Murray goes for experience, vision in new SDOT director
by Bill Lucia
Scott Kubly Credit: Wharton School of Business
Mayor Ed Murray named a new Seattle Department of Transportation director Wednesday, tapping a veteran of high-ranking transportation posts in both Chicago and Washington D.C.
Scott Kubly, Murray's pick, is currently the acting president of Alta Bike Share, Inc., which will run the day-to-day operations for the Seattle bike-share program set to launch this fall. At his former jobs, Kubly worked on projects involving bike lanes, a new stretch of walkway along the Chicago River and streetcars in Washington D.C.
During a press conference at City Hall announcing his appointment, Kubly said that Seattle's transportation system needs to be adapted to meet the demands of a growing city.
"We'll give people choices, very attractive choices, so that when it comes time to make a trip, people choose to walk or bike, or take transit because it's the most attractive option," he said.
Kubly also stressed the importance of taking care of basic Department of Transportation functions, like fixing potholes and clearing snow.
"It's early July and I can tell you that when I was talking to the folks here," he said, "I think the first thing out of my mouth, or the second, was 'tell me what we do with snow.' "
As he has done in the past, Mayor Murray emphasized during the press conference the importance of integrated transportation planning for cars, transit, freight, bikes and pedestrians.
"We spend too much time pitting one mode against the other," Murray said. "Scott is a visionary that I think will give transportation in this city the leadership that it needs."
Chicago's Divvy bike-share program was an accomplishment that Kubly said he is particularly proud of. He highlighted the way the program engaged the local community. The majority of the project's workforce was minority employees; 90 percent lived within the city limits, and 20 percent were hired through a program that trains unemployed Chicagoans, he said. Divvy also took on 600 interns who did apprenticeships in landscaping and bike mechanics.
"That's something where, you know, there's an opportunity with transportation to do more than just move people," he said, referring to the job and intern initiatives with Divvy.
Kubly served as the deputy commissioner of Chicago's department of transportation and as the associate director of Washington D.C.'s department of transportation. Gabe Klein, who was his boss in both cities, said, "He's able to really get down in the weeds — whether it's a technical design or a 50-page spreadsheet on a project."
Klein noted Kubly's work on Chicago's "Riverwalk," which runs along the Chicago River and connects downtown with the Lake Michigan waterfront. It involves a $100 million U.S. Department of Transportation loan. Klein credited Kubly for his work on the project's finances and said that the river walkway has moved from conceptual design to construction all within Mayor Rahm Emanuel's first four-year term.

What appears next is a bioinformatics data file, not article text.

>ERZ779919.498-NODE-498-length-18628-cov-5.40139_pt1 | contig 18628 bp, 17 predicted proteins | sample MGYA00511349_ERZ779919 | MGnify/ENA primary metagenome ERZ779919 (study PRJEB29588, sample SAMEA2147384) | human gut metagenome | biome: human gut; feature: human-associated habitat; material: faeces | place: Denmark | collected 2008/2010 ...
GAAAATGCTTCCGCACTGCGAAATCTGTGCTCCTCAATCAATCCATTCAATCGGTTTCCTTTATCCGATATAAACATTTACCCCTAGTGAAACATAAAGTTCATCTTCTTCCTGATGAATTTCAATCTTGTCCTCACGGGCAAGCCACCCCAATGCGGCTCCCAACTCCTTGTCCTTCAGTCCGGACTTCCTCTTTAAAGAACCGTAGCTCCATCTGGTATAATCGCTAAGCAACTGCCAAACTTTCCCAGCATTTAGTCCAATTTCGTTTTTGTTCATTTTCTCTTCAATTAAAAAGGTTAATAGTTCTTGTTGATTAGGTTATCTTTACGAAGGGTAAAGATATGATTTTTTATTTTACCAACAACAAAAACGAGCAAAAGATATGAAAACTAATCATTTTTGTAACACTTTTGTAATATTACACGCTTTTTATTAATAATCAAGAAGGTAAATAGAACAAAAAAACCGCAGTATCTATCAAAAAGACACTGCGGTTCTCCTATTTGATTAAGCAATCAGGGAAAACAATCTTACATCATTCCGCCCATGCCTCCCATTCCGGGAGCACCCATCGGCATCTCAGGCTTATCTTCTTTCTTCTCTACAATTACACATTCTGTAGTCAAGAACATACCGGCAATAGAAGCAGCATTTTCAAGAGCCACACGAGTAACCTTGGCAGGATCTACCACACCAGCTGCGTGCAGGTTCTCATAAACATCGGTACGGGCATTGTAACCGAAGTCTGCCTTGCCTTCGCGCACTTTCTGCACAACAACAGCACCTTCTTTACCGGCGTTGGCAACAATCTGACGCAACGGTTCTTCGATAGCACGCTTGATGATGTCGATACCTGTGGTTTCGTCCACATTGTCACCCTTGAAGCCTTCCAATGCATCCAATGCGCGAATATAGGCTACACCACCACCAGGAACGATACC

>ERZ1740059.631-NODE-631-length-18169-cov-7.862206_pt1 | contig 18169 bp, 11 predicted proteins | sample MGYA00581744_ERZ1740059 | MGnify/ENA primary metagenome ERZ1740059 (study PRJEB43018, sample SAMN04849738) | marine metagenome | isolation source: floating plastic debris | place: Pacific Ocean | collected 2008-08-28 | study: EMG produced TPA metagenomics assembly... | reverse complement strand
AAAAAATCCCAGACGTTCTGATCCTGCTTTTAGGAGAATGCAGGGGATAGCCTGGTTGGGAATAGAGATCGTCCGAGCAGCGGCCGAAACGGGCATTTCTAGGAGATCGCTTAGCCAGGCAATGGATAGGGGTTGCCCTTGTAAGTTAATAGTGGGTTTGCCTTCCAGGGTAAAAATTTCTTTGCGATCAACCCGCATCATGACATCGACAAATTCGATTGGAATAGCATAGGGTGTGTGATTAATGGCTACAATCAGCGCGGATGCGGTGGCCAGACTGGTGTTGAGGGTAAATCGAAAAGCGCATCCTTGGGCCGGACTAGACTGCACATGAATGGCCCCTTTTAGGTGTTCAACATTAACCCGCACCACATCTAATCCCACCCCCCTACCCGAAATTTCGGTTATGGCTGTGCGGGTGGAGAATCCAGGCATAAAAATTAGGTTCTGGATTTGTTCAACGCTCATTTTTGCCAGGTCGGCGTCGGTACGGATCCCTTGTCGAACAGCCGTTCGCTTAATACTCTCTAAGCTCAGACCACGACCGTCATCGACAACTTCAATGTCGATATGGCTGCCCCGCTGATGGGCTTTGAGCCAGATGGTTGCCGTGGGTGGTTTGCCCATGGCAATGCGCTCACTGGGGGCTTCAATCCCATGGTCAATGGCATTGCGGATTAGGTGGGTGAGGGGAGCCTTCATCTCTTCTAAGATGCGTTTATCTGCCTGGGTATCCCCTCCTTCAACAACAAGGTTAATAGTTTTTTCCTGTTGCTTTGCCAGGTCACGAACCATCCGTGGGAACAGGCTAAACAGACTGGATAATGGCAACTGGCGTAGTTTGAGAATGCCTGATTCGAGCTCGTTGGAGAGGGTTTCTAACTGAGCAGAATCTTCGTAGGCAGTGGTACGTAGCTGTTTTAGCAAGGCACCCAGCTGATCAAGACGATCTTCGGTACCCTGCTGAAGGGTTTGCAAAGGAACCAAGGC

"Nobody does that," he said. "That's a 15-year initiative. Without Scott working on the finance side of it, it would've been hard."
"He brings sort of a private sector approach and mentality to running an organization," Klein added.
Kubly's career has not been completely free of controversy. Alta was awarded a contract to run Chicago's bike-share program in 2012, during Kubly's time as the city's deputy transportation commissioner. A competitor for the bike-sharing deal, Bike Chicago, filed a bid protest with the city over the awarding of the contract to Alta. The protest said that Klein and Kubly had conversations with Alta officials after the city issued a request for proposals from companies that could run the program. The bid protest filed by Bike Chicago was later rejected. Alta was earlier awarded a bike-sharing contract in Washington, D.C. where Klein and Kubly also worked.
Shortly after leaving his deputy commissioner post in Chicago, Kubly began working with Alta.
The Mayor's Office did not respond to a question about whether Murray was concerned about any of the circumstances surrounding the bid protest. But communications director Jeff Reading said in an email: "I can confirm that we were made aware of this during the vetting process."
Warren Aakervik, who chairs Seattle's Freight Advisory Board and was on the search committee that found Kubly, said he would like to see the city build infrastructure that gets bikes out of traffic. He also expressed hope that a "flatlander" — Kubly — would be able to understand the nuances of transportation in a city with so many hills, so much water and a port.
"Let's get rid of the conflict," he said. "Let's be smart about what we build."
The Cascade Bicycle Club issued a statement applauding Kubly's nomination and noting that he had played an important role in Chicago bike lane projects that are protected from other traffic.
If his appointment is approved by the City Council, Kubly will begin on July 28 and will earn $180,000 annually.